For basic things like ac balance I usually turn it fully one way ,and start an arc on a test piece.If the tungsten balls up in an instant that would indicate that that position is maximum electrode positive (i.e. cleaning action.)

    For a beginner on Aluminium the only things that matter as a startingpoint are AC balance and frequency.
    With a frequency of 60-100 hz you are all set as a beginner(yes there are advantages for a certain freq. for a certain job, but as a beginner those kinds of jobs are not very easy, and maybe even a bit out of their capability) so concentrating on AC balance is key, forgo frequency and pulse (which on AC is just another complicating factor for a beginner IMHO)

    Set the balance to where you get a good clean puddle (on a nice and clean piece of scrap) but do not get excessive balling. Keep on adding more AC negative until the puddle becomes muddy/peppery/not clean, and then add just a touch of AC Positive.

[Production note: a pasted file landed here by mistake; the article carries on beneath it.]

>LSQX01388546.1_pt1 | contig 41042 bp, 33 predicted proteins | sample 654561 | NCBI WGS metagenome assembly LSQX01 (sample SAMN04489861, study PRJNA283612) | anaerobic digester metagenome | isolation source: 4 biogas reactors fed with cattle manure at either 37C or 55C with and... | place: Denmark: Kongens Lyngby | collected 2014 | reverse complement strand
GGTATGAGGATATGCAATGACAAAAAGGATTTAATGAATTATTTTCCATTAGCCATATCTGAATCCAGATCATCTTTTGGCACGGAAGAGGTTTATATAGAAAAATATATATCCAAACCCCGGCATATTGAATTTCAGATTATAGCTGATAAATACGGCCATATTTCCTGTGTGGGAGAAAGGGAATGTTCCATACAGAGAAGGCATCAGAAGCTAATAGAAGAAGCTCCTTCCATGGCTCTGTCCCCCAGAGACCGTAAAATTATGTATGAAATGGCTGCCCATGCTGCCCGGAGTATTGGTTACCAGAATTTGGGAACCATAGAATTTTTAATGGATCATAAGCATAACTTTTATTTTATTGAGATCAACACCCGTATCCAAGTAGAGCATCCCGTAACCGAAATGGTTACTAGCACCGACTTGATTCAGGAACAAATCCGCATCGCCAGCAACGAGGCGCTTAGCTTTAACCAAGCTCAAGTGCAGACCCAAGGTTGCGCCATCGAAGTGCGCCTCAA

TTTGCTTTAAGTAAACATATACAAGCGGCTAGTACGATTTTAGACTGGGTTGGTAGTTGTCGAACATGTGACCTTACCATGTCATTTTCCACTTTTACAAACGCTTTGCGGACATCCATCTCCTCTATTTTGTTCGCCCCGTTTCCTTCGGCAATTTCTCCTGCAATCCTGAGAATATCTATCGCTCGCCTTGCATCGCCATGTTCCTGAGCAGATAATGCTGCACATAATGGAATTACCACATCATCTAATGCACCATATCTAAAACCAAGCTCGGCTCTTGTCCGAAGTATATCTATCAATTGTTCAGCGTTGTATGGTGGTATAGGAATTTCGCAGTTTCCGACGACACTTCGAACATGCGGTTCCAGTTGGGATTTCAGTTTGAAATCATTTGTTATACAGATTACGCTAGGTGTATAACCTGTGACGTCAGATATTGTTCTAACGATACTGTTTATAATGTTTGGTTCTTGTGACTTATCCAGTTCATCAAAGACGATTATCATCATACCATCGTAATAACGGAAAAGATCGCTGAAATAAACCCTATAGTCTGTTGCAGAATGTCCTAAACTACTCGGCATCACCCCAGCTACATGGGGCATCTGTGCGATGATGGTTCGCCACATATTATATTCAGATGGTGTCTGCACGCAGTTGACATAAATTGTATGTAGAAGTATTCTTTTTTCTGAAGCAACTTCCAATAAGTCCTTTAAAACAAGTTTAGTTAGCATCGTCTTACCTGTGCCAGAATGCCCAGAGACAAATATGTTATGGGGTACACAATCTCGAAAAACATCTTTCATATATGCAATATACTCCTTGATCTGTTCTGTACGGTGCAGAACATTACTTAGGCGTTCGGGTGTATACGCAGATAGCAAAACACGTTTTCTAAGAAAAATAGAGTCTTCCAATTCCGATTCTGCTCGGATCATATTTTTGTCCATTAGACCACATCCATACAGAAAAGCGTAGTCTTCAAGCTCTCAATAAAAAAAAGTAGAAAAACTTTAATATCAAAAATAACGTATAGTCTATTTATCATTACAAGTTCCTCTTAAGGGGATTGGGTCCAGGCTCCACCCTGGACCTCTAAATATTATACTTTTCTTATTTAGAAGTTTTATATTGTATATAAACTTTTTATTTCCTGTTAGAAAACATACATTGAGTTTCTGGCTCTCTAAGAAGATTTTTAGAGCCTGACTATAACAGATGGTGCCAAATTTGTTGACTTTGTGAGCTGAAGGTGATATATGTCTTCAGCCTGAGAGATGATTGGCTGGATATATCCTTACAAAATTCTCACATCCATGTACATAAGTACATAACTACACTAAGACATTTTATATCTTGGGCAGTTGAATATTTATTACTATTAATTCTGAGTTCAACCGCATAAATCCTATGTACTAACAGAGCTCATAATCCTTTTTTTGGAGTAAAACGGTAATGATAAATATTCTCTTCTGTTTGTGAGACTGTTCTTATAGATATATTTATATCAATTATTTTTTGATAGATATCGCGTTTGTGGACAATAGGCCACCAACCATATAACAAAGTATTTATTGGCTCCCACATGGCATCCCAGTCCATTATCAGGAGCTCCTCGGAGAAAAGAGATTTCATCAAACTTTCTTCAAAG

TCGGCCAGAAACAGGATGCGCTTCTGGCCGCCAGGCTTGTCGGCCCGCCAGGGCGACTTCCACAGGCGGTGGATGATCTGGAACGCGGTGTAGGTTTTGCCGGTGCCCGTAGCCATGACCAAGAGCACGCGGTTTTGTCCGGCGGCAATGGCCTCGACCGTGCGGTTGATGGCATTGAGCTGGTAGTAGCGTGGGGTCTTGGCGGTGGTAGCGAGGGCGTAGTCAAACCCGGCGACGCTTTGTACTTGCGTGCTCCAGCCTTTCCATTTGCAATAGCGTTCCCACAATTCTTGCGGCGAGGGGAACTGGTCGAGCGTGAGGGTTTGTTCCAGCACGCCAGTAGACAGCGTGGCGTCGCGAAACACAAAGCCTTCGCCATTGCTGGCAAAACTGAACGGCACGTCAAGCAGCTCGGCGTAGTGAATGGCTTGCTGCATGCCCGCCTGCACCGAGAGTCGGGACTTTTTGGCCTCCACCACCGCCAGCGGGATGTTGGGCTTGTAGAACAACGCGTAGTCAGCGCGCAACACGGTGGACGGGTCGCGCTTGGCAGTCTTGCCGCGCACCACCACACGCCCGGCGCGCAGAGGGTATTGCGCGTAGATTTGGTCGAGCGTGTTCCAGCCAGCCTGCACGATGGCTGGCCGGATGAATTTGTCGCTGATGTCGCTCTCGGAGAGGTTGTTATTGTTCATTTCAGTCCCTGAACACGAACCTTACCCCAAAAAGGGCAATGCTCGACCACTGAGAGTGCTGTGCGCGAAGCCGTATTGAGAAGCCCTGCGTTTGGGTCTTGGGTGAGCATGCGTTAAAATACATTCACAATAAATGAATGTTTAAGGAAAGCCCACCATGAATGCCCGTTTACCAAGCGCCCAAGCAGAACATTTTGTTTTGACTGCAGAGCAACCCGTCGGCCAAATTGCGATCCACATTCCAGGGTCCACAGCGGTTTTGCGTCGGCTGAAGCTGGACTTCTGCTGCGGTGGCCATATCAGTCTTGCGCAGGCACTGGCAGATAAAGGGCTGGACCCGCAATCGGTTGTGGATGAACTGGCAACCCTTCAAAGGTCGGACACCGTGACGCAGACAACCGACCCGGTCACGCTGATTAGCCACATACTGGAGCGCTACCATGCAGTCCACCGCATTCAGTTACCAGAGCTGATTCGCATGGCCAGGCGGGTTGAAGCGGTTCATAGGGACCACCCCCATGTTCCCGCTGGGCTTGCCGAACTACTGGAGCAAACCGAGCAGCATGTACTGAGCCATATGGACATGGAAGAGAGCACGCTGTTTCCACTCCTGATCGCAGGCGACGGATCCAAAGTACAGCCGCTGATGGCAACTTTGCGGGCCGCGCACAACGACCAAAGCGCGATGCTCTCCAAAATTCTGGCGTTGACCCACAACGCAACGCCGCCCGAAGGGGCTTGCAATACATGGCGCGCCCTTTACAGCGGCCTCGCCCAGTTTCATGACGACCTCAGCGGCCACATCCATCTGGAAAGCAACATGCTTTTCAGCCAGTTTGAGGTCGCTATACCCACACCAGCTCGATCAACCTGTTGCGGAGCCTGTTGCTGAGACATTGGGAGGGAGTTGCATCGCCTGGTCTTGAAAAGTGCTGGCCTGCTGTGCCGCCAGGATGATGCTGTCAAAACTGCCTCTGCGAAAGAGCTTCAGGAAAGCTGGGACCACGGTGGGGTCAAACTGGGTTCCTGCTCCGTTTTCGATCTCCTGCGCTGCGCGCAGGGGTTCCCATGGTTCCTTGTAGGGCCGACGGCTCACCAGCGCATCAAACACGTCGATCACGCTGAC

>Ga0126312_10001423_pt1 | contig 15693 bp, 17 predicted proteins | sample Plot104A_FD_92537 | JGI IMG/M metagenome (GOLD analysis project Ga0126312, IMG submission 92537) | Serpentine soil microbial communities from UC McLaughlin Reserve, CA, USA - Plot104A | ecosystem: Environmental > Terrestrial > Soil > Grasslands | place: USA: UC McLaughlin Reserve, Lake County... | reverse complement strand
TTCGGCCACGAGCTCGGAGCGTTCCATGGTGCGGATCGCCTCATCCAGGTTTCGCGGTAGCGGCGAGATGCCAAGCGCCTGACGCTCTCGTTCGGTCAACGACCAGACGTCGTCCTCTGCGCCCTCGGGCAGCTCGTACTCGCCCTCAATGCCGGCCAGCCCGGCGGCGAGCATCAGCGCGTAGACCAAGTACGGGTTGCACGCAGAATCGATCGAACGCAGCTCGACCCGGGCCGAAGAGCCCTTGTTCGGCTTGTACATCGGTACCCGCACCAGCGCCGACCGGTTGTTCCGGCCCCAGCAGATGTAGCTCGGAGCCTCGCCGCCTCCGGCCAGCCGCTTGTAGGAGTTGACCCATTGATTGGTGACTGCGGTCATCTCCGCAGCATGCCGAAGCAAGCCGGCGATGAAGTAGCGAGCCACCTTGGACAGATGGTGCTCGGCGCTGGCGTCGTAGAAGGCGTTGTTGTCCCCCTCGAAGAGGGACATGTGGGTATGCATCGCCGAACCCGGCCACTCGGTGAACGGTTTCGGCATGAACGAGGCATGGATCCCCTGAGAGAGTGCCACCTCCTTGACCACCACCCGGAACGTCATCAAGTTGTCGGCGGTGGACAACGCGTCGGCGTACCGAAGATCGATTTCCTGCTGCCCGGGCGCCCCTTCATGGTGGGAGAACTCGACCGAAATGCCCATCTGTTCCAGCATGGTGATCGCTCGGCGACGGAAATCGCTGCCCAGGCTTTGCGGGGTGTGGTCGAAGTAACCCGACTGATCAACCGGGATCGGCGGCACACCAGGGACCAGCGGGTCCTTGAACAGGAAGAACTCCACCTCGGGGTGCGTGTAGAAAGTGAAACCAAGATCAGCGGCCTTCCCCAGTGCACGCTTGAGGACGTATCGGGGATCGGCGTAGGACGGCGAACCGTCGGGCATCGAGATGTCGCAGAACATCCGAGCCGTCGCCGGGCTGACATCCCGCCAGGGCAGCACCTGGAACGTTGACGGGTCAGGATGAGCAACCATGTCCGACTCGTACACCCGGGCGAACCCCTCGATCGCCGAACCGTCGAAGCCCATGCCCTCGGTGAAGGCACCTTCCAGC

That setting is ballpark for clean materials, and imho as a beginner that's what you should be welding. Heavily oxidized or cast materials will require more AC positive, but you'll see when you nee dit, if the puddle isn't clean on the ballpark setting add more AC positive until you get a clean puddle, if you don't get one and your tungsten balls/melts then clean the material better or admit defeat.
     
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  10. Appyasme1

    Appyasme1 Member

    Messages:
    1,389
    Location:
    Lancashire
    Are you using a Ziconiated Tungstan.White tip.The more positive you have will clean the oxide layer. This depends on the grade of Al you are welding
     
    Retired likes this.
  11. maddog7

    maddog7 Member

    Messages:
    33
    Whitley Bay, UK
    I didn't notice this guide until recently, it's excellent.
    Really very grateful for the effort and can see it being very valuable long term to refer back to.